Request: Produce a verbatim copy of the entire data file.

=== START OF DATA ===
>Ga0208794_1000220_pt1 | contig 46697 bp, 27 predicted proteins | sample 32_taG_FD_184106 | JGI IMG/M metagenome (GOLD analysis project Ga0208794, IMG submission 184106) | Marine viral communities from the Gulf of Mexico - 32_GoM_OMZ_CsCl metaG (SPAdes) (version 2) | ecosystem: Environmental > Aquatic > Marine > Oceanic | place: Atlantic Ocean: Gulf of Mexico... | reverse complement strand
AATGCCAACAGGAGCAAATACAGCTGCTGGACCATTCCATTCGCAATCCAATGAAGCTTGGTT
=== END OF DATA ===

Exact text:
>Ga0208794_1000220_pt1 | contig 46697 bp, 27 predicted proteins | sample 32_taG_FD_184106 | JGI IMG/M metagenome (GOLD analysis project Ga0208794, IMG submission 184106) | Marine viral communities from the Gulf of Mexico - 32_GoM_OMZ_CsCl metaG (SPAdes) (version 2) | ecosystem: Environmental > Aquatic > Marine > Oceanic | place: Atlantic Ocean: Gulf of Mexico... | reverse complement strand
AATGCCAACAGGAGCAAATACAGCTGCTGGACCATTCCATTCGCAATCCAATGAAGCTTGGTT